The main idea behind the One-Minute Portfolio is to simplify investing to the point where it takes just a "minute" each year to manage an investment portfolio that outperforms the majority of professional money managers.
What makes it possible is the low-cost, passive investing strategy of indexing a portfolio to movements in the stock and bond markets. This approach not only avoids tasks such as stock picking and market timing, but academic studies also find it produces better returns than most financial advisers and managers using active investment strategies.
Created in 2003, the portfolio consists of two exchange-traded funds (ETFs). The first is the iShares S&P/TSX 60 Index Fund (XIU), which follows stocks. The second is the iShares Canadian Bond Index Fund (XBB), which follows bonds. The annual expense is under 0.15 per cent. ETFs with even lower expenses have since emerged and can be used instead.
About the only real job is to annually rebalance the ETFs back to their target allocation, which for the basic model is 60 per cent for XIU and 40 per cent for XBB. So, if the stock market pushes XIU up to 70 per cent, it would be brought back to 60 per cent by adding new funds to XBB or selling units in XIU and redeploying the cash to XBB.
From 2003 to 2014, the average annual rate of return on the One-Minute Portfolio was 8.2 per cent (total-return basis). The bond component smoothed fluctuations and kept the portfolio from experiencing the sharp downturns that can cause investors to panic and throw in the towel.
It's possible this past performance may have been inflated by the commodity boom. As the latter may now be fading, returns may not be so good going forward. On the other hand, the plunge in the Canadian dollar should stimulate exports. And periods of rising international tensions, when nations tend to ratchet up military spending, are often associated with higher commodity prices.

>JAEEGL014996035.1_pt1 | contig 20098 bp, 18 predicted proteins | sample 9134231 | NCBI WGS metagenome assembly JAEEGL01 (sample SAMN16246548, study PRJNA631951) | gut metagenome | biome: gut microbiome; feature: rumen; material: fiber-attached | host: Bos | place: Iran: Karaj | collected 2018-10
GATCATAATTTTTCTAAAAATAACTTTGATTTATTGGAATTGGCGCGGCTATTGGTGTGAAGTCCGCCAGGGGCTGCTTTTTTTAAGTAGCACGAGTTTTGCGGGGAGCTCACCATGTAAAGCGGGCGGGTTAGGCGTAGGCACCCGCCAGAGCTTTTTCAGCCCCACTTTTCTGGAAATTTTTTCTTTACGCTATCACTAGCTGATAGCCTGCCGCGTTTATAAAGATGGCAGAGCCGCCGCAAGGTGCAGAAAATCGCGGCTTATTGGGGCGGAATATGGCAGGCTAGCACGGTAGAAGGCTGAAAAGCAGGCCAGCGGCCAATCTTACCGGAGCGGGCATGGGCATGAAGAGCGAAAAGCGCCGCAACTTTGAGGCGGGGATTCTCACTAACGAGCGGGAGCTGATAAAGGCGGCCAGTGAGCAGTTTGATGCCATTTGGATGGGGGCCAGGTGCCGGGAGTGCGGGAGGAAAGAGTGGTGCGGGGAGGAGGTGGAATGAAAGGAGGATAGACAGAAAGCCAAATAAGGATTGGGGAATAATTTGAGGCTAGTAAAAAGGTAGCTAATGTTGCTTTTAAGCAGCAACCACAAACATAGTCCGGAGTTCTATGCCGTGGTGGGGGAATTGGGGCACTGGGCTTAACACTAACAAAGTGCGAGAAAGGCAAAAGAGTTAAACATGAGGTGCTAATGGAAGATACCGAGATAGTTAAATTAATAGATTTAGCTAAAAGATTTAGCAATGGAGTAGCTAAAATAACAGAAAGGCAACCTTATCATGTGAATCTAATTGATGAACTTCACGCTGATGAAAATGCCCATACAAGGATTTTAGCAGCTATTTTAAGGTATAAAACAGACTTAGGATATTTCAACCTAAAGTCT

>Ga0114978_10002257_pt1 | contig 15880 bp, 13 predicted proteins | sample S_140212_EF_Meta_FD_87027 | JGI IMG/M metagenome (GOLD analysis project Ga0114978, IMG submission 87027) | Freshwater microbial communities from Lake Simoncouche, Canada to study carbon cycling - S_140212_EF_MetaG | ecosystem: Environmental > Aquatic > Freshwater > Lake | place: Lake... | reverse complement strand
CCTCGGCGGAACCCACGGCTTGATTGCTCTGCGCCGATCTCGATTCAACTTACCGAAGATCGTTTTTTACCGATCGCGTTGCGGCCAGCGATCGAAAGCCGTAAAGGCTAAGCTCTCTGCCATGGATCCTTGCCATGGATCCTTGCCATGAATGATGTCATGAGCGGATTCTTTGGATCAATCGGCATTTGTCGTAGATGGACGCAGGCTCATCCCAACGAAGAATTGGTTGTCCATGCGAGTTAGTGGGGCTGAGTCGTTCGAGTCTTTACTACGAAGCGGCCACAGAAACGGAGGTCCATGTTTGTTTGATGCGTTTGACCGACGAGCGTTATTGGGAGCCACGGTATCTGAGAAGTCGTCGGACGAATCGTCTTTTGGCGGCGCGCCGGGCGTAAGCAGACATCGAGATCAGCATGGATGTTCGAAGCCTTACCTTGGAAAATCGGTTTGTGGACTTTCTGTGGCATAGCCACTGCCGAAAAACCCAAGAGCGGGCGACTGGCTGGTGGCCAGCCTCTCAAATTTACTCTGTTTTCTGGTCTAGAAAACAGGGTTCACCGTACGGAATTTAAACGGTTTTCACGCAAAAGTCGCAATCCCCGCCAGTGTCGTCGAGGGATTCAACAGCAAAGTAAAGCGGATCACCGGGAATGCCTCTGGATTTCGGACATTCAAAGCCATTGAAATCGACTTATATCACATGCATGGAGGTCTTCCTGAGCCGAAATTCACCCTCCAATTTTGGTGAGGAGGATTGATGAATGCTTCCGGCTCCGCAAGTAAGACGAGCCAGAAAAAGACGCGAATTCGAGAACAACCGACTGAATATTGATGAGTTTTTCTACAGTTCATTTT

In any event, historical data on stocks and bonds suggest returns should still be attractive over the long run. Canadian stocks have earned an average 7 to 9 per cent yearly over the long term (defined as 15 years or more); Canadian bonds yield several percentage points less. Thus, the One-Minute Portfolio should deliver about 5 to 7 per cent a year to long-term investors.
There is another version of the One-Minute Portfolio. Annual updates were published over the 2003 to 2014 period on moneysense.ca and canadianbusiness.com. For the full set, check out my website.
The asset allocation is adjusted according to stock-market conditions, as set out by legendary value investor Benjamin Graham in The Intelligent Investor. The rule goes as follows (in general terms): if the annual return on stocks is trending above the historical average, XIU's weight is reduced; if stocks are trending below, XIU's weight is raised.
Under this rebalancing rule, there was a progressive lowering of XIU's weight from 70 per cent to 40 per cent during the vigorous stock-market advance between 2003 and 2007. During the depressed period from 2008 to 2010, it was raised from 40 per cent to 70 per cent. Since 2011, the weight has been kept at 70 per cent due to the extended, but muted, stock-market recovery.
The average annual rate of return was 8.9 per cent over the twelve years to 2014, which is 0.7 percentage points better than the basic version. During the market crash of 2008, it was down only 9 per cent, versus 16 per cent for the basic version.
In 2014, the 12.2-per-cent gain in XIU left its average annual return (calculated over the past three years) above the upper boundary for the historical average. So XIU's weighting for 2015 has been reduced to 60 per cent and XBB's weight has been raised to 40 per cent.
The One-Minute Portfolio avoids foreign diversification. Canadian stocks earn a better long-run return than the global stock market (just fractionally lower than the top performer, the U.S. market) – so why take on the increased execution burden that comes with foreign diversification?